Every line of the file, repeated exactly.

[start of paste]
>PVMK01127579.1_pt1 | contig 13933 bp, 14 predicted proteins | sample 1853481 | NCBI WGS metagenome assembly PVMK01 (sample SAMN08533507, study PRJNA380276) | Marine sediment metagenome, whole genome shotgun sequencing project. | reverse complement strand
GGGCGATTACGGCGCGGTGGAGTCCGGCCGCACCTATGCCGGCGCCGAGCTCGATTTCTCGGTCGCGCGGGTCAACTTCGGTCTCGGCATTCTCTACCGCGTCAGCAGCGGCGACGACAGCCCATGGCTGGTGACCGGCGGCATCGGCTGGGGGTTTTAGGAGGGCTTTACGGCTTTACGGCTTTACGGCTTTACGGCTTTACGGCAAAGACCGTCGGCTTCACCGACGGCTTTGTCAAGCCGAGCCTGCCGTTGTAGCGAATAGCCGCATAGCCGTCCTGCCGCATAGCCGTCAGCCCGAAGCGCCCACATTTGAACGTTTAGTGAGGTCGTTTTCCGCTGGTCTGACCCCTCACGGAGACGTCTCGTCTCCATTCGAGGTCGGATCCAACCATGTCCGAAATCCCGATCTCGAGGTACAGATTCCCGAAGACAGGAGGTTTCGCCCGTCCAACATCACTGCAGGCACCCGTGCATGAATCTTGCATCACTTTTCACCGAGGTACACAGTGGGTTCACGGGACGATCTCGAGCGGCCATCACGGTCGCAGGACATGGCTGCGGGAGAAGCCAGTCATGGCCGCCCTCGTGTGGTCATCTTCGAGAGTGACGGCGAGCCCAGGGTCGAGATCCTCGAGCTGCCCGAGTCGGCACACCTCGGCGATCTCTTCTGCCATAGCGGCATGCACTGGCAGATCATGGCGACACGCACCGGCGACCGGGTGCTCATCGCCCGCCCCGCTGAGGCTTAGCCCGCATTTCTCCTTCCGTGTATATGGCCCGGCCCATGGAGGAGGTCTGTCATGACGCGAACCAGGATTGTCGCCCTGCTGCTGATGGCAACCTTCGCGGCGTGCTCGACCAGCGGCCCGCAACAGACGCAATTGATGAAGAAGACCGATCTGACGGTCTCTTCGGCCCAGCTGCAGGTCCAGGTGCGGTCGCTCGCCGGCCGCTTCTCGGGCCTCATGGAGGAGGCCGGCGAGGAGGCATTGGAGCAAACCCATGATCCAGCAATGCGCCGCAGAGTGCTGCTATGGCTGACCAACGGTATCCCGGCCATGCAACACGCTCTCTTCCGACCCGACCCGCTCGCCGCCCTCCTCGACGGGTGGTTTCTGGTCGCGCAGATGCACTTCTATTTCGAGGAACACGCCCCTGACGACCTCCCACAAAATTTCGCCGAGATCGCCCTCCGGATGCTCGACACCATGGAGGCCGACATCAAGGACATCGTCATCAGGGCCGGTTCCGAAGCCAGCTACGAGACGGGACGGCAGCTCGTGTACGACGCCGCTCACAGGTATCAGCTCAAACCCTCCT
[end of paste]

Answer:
>PVMK01127579.1_pt1 | contig 13933 bp, 14 predicted proteins | sample 1853481 | NCBI WGS metagenome assembly PVMK01 (sample SAMN08533507, study PRJNA380276) | Marine sediment metagenome, whole genome shotgun sequencing project. | reverse complement strand
GGGCGATTACGGCGCGGTGGAGTCCGGCCGCACCTATGCCGGCGCCGAGCTCGATTTCTCGGTCGCGCGGGTCAACTTCGGTCTCGGCATTCTCTACCGCGTCAGCAGCGGCGACGACAGCCCATGGCTGGTGACCGGCGGCATCGGCTGGGGGTTTTAGGAGGGCTTTACGGCTTTACGGCTTTACGGCTTTACGGCTTTACGGCAAAGACCGTCGGCTTCACCGACGGCTTTGTCAAGCCGAGCCTGCCGTTGTAGCGAATAGCCGCATAGCCGTCCTGCCGCATAGCCGTCAGCCCGAAGCGCCCACATTTGAACGTTTAGTGAGGTCGTTTTCCGCTGGTCTGACCCCTCACGGAGACGTCTCGTCTCCATTCGAGGTCGGATCCAACCATGTCCGAAATCCCGATCTCGAGGTACAGATTCCCGAAGACAGGAGGTTTCGCCCGTCCAACATCACTGCAGGCACCCGTGCATGAATCTTGCATCACTTTTCACCGAGGTACACAGTGGGTTCACGGGACGATCTCGAGCGGCCATCACGGTCGCAGGACATGGCTGCGGGAGAAGCCAGTCATGGCCGCCCTCGTGTGGTCATCTTCGAGAGTGACGGCGAGCCCAGGGTCGAGATCCTCGAGCTGCCCGAGTCGGCACACCTCGGCGATCTCTTCTGCCATAGCGGCATGCACTGGCAGATCATGGCGACACGCACCGGCGACCGGGTGCTCATCGCCCGCCCCGCTGAGGCTTAGCCCGCATTTCTCCTTCCGTGTATATGGCCCGGCCCATGGAGGAGGTCTGTCATGACGCGAACCAGGATTGTCGCCCTGCTGCTGATGGCAACCTTCGCGGCGTGCTCGACCAGCGGCCCGCAACAGACGCAATTGATGAAGAAGACCGATCTGACGGTCTCTTCGGCCCAGCTGCAGGTCCAGGTGCGGTCGCTCGCCGGCCGCTTCTCGGGCCTCATGGAGGAGGCCGGCGAGGAGGCATTGGAGCAAACCCATGATCCAGCAATGCGCCGCAGAGTGCTGCTATGGCTGACCAACGGTATCCCGGCCATGCAACACGCTCTCTTCCGACCCGACCCGCTCGCCGCCCTCCTCGACGGGTGGTTTCTGGTCGCGCAGATGCACTTCTATTTCGAGGAACACGCCCCTGACGACCTCCCACAAAATTTCGCCGAGATCGCCCTCCGGATGCTCGACACCATGGAGGCCGACATCAAGGACATCGTCATCAGGGCCGGTTCCGAAGCCAGCTACGAGACGGGACGGCAGCTCGTGTACGACGCCGCTCACAGGTATCAGCTCAAACCCTCCT